Landing on most of the best of 2017 reading lists is Celeste Ng’s Little Fires Everywhere. It deserves to be on those lists. It is a good family drama and will satisfy many readers. However, her lesser-known, 2014 release, Everything I Never Told You, is an even better book. Without spoiling either story, let me detail three reasons why the earlier book is superior.
First, the interracial issues that are a part of each book are handled with more depth, impact, and precision in Everything I Never Told You. In Little Fires Everywhere, the racial drama concerning the adoption of a Chinese baby, and the decision about which woman has more right to raise that baby, feels less intense and genuine than the manner similar issues were dealt with in her previous book. In this latest novel, the issues feel like a plot device to move the story along and juxtapose the views of the characters, specifically Elena Richardson and Mia Warren. However, the previous novel presents the interracial issue with many more layers; we see its impact on the Lee family throughout the entire book. It shows how some issues, including race, popularity, and opportunity, never really go away. It shows the depth of these feelings and how they must be considered throughout a lifetime. It reminds us how easily old hurts can resurface years after first appearing.
Also, the character depth and development in the earlier novel is more robust. Little Fires Everywhere does have Mia and Izzy, both vibrant, interesting characters. However, the Richardson father and, in many ways, the older son, Trip, are both rather flat. Even Elena Richardson, one of the principle characters of the novel, feels a bit type-cast. In contrast, Everything I Never Told You has an entire family, and a neighbor, with complex, well-rounded personalities. Throughout the novel, the characters are dynamic; they change and grow. The skill and subtlety of the author drawing these characters and having them live their story is more artfully displayed.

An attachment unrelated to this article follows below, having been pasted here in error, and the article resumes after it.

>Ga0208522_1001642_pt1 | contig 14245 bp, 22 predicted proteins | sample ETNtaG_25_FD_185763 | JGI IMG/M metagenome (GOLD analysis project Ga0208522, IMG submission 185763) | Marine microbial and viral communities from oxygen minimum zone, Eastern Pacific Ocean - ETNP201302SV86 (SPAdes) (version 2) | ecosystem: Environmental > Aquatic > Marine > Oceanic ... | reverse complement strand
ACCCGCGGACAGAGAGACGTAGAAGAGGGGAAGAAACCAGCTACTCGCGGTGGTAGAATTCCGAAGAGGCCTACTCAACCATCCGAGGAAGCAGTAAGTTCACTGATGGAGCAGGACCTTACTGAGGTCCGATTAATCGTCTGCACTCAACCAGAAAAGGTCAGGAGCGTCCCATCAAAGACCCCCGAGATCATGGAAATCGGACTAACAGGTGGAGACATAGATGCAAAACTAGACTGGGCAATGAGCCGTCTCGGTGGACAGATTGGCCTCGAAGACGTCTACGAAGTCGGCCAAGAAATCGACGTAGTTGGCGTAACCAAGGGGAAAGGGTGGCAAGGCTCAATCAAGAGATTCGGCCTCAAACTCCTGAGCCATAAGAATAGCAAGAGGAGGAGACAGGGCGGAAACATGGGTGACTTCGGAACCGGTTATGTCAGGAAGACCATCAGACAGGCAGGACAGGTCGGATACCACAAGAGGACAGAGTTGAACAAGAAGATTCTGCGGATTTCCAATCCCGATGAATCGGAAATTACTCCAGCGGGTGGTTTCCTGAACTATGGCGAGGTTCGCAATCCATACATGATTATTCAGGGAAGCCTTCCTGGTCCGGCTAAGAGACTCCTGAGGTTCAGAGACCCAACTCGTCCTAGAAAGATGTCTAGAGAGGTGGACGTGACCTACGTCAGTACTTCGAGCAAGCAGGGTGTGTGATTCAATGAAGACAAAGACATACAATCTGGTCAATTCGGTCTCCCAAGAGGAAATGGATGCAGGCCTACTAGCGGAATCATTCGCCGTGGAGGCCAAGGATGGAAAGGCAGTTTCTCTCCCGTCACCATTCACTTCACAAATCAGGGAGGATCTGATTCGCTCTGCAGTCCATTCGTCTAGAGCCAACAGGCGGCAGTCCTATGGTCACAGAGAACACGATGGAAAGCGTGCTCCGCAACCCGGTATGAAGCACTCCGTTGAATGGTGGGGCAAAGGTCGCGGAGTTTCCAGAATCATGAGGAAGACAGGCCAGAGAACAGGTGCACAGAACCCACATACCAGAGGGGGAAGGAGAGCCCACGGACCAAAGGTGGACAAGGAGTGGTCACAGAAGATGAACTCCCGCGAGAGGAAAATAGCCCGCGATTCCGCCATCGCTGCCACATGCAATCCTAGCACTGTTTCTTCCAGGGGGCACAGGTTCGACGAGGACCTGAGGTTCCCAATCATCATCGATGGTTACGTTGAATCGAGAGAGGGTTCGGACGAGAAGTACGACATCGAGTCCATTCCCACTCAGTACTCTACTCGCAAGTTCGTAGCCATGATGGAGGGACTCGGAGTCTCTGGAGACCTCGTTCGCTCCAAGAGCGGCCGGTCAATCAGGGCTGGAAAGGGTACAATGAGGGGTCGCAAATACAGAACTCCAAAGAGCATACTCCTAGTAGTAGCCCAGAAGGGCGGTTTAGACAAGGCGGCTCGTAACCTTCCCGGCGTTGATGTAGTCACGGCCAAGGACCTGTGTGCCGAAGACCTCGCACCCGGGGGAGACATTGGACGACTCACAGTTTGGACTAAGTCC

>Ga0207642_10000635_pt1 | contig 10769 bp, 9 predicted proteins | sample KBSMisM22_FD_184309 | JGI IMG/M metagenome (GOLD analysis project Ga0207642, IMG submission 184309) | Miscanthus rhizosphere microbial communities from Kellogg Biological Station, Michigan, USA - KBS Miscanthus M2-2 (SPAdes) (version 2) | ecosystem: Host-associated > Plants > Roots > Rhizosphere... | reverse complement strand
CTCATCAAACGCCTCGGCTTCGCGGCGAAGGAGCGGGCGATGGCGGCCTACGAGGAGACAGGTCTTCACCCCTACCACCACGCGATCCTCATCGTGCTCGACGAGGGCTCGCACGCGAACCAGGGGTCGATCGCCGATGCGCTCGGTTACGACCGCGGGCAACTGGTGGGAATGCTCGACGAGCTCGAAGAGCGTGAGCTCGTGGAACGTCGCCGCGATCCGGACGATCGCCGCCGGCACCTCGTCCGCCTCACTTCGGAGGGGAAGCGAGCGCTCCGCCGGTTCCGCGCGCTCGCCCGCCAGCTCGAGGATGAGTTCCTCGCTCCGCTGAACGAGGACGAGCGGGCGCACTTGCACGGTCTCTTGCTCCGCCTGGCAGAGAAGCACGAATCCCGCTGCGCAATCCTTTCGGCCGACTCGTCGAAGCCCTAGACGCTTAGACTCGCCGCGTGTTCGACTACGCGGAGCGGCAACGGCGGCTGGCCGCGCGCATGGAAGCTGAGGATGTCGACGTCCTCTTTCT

Finally, Everything I Never Told You is just a more enjoyable book with greater emotional impact. Not only does it hook you with the opening lines, “Lydia is dead. But they don’t know this yet,” but it also keeps you hooked with the question of what really happened to Lydia and why did this happen. You will remember the characters and the story longer and feel more invested in the lives of the characters. You’ll understand their failures and triumphs more fully, and you’ll hope for a better future for them all. Even the conclusion of the book is more thoughtful and skillfully wrought than in her latest novel. With Little Fires Everywhere, you will root for a couple characters, but you won’t think of them as much nor give their future’s but a moment’s thought as you close the last pages.
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